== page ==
“You just wanna be a hipster,” said my brother. Alright, maybe. But there was also something about an imperfect, plastic film camera that seemed so perfect to me – and I was right.
The first time I saw a Holga, online at one of my favorite cyber-boutiques, I was intrigued. It was a brick, for goodness sake; a giant black camera emblazoned with the name “HOLGA” at the top. Everything about it should have been a turn-off. It was known for lightleaks. The pictures were blurry. It would make its’own vignettes. Even the name, Holga, reminded me of an unpleasant, overweight cafeteria lady from an elementary school nightmare. But I returned to the site day after day to look at it some more. I went to flickr where dreamy images drew me in. I immediately asked for one for my upcoming birthday.
My family didn’t understand. My brothers looked at the brick – the glorious, black chunk of plastic – with disgust. “Just get another digital camera,” they told me. I didn’t expect them to understand – something about film had stuck me with the force of a dump truck. The images were so much more personal, so much more deep than what an SD card could hold and instantly upload onto Facebook. I didn’t want to instantly see what I had captured; I wanted to wait for the film to come back from the lab.
They said I wanted to be a hipster. Not exactly the case, but I could see where they were coming from.
When I finally did receive my Holga – a full two months after it had been ordered – I knew what love felt like. The package it came in was depressed and battered; somehow it had been sent to Singapore and Hong Kong before finally arriving at my house. I decided that added to the charm. It was a Holga 120GN that I opened; I was giddy about the removable flash and the several different filters that I also had. I could change color, I could split the screen – I was smitten.
My Holga had been introduced to my hot Sicilian home – a land of myth and wonder with charming streets, intense history and interesting people. A land photographers would die to have a chance of roaming the countryside and the mountains, of photographing the quaint towns and their inhabitants. Naturally, I took the camera to my school.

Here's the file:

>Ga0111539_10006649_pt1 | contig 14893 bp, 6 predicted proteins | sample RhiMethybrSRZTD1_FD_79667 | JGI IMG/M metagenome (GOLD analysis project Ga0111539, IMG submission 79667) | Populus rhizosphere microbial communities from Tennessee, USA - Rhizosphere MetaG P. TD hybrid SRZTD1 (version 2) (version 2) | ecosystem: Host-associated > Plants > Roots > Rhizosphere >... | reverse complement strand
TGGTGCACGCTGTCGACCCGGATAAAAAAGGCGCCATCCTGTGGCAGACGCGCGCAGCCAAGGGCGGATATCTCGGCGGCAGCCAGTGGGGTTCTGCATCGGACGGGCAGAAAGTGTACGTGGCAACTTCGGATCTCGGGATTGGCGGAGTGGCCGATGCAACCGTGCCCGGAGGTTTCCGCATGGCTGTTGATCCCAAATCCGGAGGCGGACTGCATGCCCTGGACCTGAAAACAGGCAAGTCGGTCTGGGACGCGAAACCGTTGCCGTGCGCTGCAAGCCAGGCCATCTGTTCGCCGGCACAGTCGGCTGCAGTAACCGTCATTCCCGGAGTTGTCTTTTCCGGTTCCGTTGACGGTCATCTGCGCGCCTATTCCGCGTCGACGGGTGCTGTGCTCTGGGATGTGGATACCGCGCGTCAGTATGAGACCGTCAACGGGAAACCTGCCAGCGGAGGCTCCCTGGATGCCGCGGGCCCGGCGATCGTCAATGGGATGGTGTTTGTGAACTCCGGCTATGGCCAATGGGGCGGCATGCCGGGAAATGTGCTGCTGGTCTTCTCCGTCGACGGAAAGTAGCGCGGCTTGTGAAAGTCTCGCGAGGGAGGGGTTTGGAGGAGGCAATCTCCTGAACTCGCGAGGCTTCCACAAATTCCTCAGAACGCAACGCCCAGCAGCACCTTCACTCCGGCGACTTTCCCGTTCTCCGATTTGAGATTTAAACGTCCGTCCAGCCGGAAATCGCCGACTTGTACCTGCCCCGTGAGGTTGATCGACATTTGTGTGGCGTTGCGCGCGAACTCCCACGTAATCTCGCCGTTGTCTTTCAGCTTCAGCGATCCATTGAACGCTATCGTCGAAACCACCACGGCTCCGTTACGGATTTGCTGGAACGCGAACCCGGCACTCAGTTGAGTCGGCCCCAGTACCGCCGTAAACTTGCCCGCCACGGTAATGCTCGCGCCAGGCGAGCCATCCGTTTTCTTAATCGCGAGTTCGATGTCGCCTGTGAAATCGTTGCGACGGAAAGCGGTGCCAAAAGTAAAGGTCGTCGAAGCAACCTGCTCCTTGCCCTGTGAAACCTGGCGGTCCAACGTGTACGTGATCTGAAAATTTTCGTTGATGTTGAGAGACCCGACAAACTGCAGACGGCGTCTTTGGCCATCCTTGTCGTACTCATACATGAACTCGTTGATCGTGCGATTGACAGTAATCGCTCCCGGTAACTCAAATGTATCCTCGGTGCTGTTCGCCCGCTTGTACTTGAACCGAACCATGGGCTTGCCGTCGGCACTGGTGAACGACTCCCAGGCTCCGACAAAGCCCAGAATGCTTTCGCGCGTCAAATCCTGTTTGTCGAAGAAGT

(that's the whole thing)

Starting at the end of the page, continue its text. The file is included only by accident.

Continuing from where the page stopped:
Using a Holga 120GN is as easy as putting on socks. Find a subject and shoot. Wind the camera. Rinse, lather, repeat. I was (and still am) a Holga rookie, but I began to learn what to do. Thus, I feel deeper in love with the plastic brick. When using it, you can’t help but wonder – will this cause light leaks? Is this going to show up? As with any film camera, you have to have an open mind with the Holga 120GN – you can’t strive for perfection; it’s an imperfect thing. Follow the lens!
I’ve used my Holga in both shiny and gloomy circumstances, both with the same film. When it’s bright out, the colors are vivid and lively, and it looks brighter than real life. When it’s not, the colors are darker, but the charm is still there – there’s a different feel to the pictures in the rain than there is to the ones in the sun. Each is special – some of my favorite shots have come from a rainy day in Sicily and an overcast day in Scotland.
The flash that came with the camera – labeled on the box only as “Holga 120 Mini Electronic Flash Unit” – produces a great, bright flash in the nighttime. While I haven’t used it very much – I’m still mastering daytime shots – I have a feeling that it does its job well.
There is, of course, one major drawback to having a Holga – the #^@&ing lens cap. It’s as if Satan has decided to be your personal buddy when you take your Holga places. You see a great shot and excited set up the camera – you’re at a great angle, you think, this will be lovely, you think – you shoot and skip away with glee. Five minutes later, you think to yourself, “Oh, cheese crackers… Was the lens cap on?” And of course, you won’t know until the lab sends you back a black square, or nothing at all. Granted, you can defeat this by just getting rid of the cap, but since the lens is glass, I like to keep mine on. Scratches might even add more character to the Holga.
The bottom line here is that the Holga 120GN isn’t for everyone, but it’s not just for hipsters. If you’re looking for a first Holga camera – heck, even a first Lomo – the 120GN is probably a good choice; it’s not heavy on the wallet or on your neck, it’s very easy to use, and the pictures will delight you. If you want a camera that you can spend a lifetime getting to know, a Holga is waiting to befriend you. Remember – the beauty of the camera lies in its imperfection.